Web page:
For days now I have been anxiously dreading the chores I had to do in my yard, but somehow without the internet to beckon to me from inside, I had one of the best days I’ve had in awhile doing so. I was even enjoying myself so much that I ended up doing more than I planned on. I got out my weed whacker. I started some seeds for my garden. I set up some simple décor on my back porch. I cleaned off my trampoline and swept the sidewalk. I even strolled through my yard and collected patches of moss to put in my potted plants. Something I have been wanting to do for awhile in the hopes it will help the soil stay moist and suitable for my succulents.
All of this time spent outside, especially gathering the moss, left me feeling so happy. It reminded me of being a child again. I don’t know where I got the idea, but I used to imagine one day I’d be a flower arranger or design landscapes for gardens. In preparation for this, I would gather moss, wildflowers, pretty stones, and any other attractive, interesting things I could find around my yard and create small little arrangements with them. I like to think they were the original fairy gardens that have become so popular now. Finding myself outside gathering moss again allowed me to reconnect with that childlike wonder and joy that has remained dormant in me for so long.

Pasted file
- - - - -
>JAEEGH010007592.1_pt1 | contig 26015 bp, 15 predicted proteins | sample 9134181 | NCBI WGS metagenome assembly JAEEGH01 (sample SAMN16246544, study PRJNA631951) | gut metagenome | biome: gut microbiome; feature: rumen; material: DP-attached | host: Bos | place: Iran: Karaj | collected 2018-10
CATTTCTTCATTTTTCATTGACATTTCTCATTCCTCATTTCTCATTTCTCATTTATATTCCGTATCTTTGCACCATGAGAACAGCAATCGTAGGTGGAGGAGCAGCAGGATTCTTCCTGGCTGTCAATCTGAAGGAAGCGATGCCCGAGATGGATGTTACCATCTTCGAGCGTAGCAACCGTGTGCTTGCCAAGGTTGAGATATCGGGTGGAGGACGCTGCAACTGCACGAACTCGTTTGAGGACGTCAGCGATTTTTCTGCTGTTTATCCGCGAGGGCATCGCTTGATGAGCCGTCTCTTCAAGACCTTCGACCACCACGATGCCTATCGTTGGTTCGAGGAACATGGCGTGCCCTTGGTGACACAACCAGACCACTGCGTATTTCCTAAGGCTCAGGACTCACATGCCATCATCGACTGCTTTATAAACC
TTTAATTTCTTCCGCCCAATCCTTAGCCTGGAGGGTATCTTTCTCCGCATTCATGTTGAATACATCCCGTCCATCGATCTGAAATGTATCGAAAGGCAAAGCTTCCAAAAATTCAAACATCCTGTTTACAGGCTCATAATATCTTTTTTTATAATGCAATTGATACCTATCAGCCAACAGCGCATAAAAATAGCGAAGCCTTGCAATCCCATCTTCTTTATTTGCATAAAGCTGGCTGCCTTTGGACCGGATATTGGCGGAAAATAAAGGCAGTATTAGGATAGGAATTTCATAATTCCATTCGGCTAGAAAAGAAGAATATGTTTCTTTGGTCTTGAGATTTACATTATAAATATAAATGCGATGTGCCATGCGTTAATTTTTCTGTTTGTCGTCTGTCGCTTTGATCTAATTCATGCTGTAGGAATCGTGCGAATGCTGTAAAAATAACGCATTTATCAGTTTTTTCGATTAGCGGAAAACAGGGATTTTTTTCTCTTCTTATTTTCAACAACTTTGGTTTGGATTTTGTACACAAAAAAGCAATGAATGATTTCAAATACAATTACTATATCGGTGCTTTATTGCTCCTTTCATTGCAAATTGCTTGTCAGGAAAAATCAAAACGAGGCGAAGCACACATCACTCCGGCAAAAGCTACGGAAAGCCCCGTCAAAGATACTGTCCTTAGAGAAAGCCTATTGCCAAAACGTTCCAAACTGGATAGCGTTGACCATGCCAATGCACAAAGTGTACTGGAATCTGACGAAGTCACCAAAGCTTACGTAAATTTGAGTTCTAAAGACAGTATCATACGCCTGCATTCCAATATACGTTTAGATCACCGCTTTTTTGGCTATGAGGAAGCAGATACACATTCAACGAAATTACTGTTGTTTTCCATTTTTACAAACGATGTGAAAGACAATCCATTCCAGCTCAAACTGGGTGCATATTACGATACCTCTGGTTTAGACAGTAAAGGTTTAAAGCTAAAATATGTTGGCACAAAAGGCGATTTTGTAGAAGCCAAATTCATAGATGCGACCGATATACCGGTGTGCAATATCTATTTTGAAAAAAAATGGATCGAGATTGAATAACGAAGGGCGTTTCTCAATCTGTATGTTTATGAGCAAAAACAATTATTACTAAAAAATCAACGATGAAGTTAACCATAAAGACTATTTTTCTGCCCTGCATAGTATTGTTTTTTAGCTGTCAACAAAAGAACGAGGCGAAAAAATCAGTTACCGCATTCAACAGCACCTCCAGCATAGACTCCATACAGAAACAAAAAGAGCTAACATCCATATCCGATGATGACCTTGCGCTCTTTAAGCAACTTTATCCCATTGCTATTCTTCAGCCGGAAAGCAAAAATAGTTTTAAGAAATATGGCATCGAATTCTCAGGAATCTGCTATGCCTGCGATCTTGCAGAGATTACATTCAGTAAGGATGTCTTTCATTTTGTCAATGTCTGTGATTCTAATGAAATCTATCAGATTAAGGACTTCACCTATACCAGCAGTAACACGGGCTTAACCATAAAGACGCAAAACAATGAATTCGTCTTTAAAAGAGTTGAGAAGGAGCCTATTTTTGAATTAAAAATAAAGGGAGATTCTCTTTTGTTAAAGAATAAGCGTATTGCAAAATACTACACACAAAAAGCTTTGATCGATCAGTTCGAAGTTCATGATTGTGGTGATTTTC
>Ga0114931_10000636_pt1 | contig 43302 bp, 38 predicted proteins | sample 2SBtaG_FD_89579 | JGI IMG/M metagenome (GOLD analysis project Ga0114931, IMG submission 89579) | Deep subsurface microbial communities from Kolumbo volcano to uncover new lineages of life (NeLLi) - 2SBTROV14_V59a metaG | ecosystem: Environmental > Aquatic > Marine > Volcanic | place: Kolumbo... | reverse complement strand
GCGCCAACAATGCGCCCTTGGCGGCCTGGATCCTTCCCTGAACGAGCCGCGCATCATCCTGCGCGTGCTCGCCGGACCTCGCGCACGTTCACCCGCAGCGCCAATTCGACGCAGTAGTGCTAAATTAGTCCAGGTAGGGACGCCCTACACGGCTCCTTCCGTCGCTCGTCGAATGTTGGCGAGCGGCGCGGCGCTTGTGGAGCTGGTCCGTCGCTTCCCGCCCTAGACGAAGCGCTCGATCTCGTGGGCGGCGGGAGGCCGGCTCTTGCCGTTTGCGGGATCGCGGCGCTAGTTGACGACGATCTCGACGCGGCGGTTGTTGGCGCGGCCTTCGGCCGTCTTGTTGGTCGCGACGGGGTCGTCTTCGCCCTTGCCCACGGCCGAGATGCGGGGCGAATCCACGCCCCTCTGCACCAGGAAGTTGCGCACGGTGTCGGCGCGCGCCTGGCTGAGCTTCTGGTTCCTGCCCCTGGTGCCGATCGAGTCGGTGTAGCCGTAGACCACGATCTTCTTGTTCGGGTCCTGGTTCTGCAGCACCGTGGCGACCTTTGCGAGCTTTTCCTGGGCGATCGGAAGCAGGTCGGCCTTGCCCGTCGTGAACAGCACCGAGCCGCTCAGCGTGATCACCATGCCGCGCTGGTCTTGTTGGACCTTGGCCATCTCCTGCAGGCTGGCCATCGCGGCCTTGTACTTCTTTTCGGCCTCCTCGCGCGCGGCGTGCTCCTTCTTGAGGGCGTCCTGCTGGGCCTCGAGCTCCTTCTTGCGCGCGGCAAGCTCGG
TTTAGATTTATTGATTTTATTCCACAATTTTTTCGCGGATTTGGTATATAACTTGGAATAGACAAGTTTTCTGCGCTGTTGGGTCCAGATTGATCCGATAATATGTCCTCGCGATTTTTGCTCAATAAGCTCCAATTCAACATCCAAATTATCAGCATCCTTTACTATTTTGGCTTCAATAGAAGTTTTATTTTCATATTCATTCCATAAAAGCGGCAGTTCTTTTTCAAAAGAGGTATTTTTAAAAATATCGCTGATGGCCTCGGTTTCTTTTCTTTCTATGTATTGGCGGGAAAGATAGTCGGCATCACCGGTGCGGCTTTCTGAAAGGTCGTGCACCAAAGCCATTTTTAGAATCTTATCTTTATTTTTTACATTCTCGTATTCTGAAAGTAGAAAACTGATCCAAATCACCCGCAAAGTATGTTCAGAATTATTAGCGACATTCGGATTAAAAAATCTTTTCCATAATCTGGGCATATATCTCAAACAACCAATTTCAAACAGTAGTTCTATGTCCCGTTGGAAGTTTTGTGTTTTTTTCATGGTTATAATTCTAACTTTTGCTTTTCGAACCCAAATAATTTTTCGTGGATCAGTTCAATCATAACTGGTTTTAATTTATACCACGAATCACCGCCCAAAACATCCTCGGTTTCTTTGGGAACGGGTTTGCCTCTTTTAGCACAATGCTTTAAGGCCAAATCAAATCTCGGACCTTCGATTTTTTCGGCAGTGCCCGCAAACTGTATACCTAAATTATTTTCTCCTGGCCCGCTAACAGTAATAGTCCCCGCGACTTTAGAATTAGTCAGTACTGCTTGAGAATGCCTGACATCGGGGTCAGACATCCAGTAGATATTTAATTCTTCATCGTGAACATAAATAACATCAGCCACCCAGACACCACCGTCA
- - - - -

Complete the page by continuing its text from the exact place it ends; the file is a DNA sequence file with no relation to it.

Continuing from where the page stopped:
Thanks to my yoga and meditation practice, what once would have been an absolute nightmare of an experience, leading me to a total meltdown with lots of hysterical crying and complaining, actually turned out to be something to be grateful for. It has even been empowering in a way. It feels good to know that I don’t have to rely on the internet for enjoyment and entertainment. I have more than enough within me to make my own contentment. It also reminded me of the peace that this lack of technology allowed. Things seemed quieter before the internet. My mind seemed less busy, less distracted. And with that focus, with that stillness, came a simple serenity that now seems lost to us.